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He has Alzheimer's and doesn't help at all.

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I am currently living in Puerto Rico taking care of my bedridden aunt along with my 75 year old mother. She was diagnosed with dementia and she has other health conditions as well, can I get FREE assistance to help care for her? I have lumbar and cervical problems and when she has fallen (transferring her from the bed to the wheelchair) it has taken a toll on my back! I also have carpal tunnel and I am scared this is not helpful to me or her!!!
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Hi-

You should have a professional assist your husband. I you do it yourself, you may permanently injury yourself. The assistance you need is not expensive, in fact it is free.
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Paramedics are usually a good idea. I have found that volunteers live close by and monitor the scanner and get there before the ambulance. It is sometimes necessary to fight them off when they want to take the patient to the ER when the patient has clearly stated many times they are never going back to the hospital. Of course if there is an obvious injury I encouraged a visit but not for a check up.
How often does he fall? is he ready for a n/h? are you managing otherwise? Is there a family member or strong neighbor close by who would be willing to help if it is only an occasional mishap. Could you get help say twice a day to get him up and dressed and put to bed? Only consider a n/h if you can no longer manage at home. Demented people do much better in familiar surroundings and the standards of care in a n/h are so variable it is a hard choice to make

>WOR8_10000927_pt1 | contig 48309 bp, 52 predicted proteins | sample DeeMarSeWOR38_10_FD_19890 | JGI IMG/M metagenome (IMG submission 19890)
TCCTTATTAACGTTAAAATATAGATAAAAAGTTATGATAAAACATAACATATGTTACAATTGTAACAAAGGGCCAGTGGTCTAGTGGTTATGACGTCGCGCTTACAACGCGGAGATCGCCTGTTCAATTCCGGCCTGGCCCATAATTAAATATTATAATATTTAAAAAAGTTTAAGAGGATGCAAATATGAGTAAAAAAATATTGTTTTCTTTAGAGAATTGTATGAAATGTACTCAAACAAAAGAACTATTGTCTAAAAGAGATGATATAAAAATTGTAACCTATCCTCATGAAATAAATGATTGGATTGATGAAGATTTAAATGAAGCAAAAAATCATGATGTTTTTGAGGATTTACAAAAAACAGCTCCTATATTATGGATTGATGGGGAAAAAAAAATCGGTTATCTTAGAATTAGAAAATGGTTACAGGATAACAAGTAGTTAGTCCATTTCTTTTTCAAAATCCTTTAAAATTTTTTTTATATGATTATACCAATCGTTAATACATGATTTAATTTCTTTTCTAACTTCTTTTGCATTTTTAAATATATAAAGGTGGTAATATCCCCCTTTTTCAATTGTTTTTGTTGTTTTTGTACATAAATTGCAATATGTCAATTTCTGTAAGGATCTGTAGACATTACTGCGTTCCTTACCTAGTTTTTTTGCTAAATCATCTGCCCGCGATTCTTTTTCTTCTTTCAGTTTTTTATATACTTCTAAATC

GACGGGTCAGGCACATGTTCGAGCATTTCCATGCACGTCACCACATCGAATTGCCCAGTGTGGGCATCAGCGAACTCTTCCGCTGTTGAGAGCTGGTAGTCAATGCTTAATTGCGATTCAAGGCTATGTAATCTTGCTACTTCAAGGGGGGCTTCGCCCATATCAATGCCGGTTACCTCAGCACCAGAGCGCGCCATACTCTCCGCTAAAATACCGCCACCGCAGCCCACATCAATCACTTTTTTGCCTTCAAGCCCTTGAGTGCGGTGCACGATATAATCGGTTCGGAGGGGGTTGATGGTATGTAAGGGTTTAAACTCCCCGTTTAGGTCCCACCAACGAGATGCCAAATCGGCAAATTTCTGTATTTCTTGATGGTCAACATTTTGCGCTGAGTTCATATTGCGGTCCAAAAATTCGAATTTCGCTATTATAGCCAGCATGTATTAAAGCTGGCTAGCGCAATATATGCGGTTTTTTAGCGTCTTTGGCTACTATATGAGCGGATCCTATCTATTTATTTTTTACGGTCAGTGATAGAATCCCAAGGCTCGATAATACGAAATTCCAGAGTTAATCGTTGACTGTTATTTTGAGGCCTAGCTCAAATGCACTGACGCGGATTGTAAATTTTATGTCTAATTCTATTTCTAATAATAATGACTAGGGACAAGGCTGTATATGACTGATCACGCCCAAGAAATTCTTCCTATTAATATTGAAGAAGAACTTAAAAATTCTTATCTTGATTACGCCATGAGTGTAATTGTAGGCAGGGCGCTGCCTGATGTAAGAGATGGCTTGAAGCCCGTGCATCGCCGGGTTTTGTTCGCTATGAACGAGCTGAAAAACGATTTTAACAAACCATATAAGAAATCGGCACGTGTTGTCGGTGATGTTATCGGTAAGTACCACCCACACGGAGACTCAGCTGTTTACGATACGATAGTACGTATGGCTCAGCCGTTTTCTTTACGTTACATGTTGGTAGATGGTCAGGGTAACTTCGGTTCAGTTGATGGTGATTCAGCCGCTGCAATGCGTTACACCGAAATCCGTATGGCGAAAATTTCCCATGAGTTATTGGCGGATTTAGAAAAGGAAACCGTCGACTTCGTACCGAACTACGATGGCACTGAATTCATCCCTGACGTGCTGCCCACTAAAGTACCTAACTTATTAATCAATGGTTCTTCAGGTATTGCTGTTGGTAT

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facility shmacility. i help mom to propel herself backwards onto a steady footstool. the leg and hip muscles are pretty powerful and she can propel herself backwards with only minimal lifting assistance. once on the footstool she can stand up again after a minute or two of rest.
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Also, do not discount the very real possibility that it is time for placement in a facility, as Perseverance also said. It is a difficult decision to make, but in reality may be the best solution for both of you.
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I have to agree with Perseverance - sounds like it's time for the phase of management. You are now putting your own physical health at risk, and honestly if you become physically limited, that will impact your ability to care for your husband the way you want to. I would suggest your have a chat with his doctor, and perhaps arrange for a Nursing/homecare service to come in and evaluate the situation you are dealing with. They can help you assess his needs and come up with a plan of care - perhaps for some in-home care during the week, or installation of equipment such as Perseverance mentioned.
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Well, a couple of ways - a hoyer lift or paramedics...

But I think the real issue is whether or not you are really able to continue to care for the growing needs of your husband. I think it is time you consider a memory care unit or NH.
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